"It's amazing how many people don't know who Mary Hawley was," says volunteer Marie Smith. "We have some people that have come into this room for the very first time. It's not always open, especially at night when movies are playing."
The room is open until 5 p.m. to honor Hawley on what would have been her 156th birthday. Cookies and a guestbook are available, and experts on Hawley are available to answer questions about her life -- and her gifts to Newtown.Hawley was Newtown's "beloved benefactress," as Edmond Town Hall's Sheila Torres describes her. Born in 1857, she moved to Newtown after the death of her grandfather, Cyrenius H. Booth (the namesake for Booth Library.) By the time she died, she had secured a host of buildings for the future of Newtown -- including the Hawley School, the library and Edmond Town Hall itself, where she laid the first brick.
"Everybody born and brought up here learns about her," says town historian Dan Cruson. "And as people move in, they come into contact with her."
Cruson has written and studied Hawley extensively, and his work is available for persual today in the Hawley Room -- just to the right of the Edmond Town Hall main entrance -- or at the library.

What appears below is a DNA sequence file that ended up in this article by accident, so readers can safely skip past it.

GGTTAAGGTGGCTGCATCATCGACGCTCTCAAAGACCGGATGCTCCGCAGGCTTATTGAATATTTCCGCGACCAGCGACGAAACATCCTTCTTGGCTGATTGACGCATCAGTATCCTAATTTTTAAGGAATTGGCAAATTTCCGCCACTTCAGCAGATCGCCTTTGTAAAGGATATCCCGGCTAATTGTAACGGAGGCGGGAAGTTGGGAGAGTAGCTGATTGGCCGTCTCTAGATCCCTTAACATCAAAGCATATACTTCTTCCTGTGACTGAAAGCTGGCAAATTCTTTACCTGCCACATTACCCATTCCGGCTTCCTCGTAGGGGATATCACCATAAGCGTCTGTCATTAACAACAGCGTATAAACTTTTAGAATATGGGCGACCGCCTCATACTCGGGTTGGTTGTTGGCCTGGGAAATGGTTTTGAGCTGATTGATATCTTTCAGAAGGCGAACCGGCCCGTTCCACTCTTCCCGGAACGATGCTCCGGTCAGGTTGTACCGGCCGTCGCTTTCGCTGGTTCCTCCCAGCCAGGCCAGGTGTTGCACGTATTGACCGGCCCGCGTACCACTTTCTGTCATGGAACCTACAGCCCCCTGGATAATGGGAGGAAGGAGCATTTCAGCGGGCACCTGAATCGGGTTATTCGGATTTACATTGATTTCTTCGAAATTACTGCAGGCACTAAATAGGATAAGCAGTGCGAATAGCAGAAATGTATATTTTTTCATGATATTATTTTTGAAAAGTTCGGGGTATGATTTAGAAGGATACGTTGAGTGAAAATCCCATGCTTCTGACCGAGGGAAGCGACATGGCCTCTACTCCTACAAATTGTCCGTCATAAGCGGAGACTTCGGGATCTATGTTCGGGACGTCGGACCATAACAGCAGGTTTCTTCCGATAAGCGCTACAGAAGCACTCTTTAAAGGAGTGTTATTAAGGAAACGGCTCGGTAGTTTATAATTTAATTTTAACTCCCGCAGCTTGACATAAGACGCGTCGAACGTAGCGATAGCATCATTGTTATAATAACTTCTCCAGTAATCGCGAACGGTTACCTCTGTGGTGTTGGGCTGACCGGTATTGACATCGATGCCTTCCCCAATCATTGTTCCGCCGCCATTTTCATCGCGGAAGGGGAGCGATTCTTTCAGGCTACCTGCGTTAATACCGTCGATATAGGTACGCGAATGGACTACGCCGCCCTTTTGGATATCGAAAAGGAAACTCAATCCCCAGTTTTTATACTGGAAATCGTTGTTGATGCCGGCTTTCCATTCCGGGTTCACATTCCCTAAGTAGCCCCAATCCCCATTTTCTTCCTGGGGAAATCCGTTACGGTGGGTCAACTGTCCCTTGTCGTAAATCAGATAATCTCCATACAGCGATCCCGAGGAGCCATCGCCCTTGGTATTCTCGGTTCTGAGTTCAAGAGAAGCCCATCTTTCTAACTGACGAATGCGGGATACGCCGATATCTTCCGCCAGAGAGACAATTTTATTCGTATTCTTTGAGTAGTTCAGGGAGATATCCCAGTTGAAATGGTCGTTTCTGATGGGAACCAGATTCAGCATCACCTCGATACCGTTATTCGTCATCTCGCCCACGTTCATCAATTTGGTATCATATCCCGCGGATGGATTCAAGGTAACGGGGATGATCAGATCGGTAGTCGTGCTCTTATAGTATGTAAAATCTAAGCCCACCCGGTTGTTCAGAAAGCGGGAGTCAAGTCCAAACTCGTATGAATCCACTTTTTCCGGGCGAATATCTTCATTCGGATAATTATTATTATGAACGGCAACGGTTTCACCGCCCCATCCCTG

Ann Benore used to work in the town clerk's office when it was in Edmond Town Hall. Today, she's signing the guestbook in the Mary Hawley room while on a routine visit. She's come to the Mary Hawley Room's open house on her past birthdays.
"This was something they always did which I thought was so great," she says. "It was so wonderful of her to give this building to the town."
Next to the guestbook, a variety of books -- including the pamphlet Cruson wrote on Hawley's life -- and a vase of gladiolas.
"Glads were her favorite -- that's why we have them," said Smith.
For more information on Hawley, see the Newtown Historical Society or the Mary Hawley Society websites.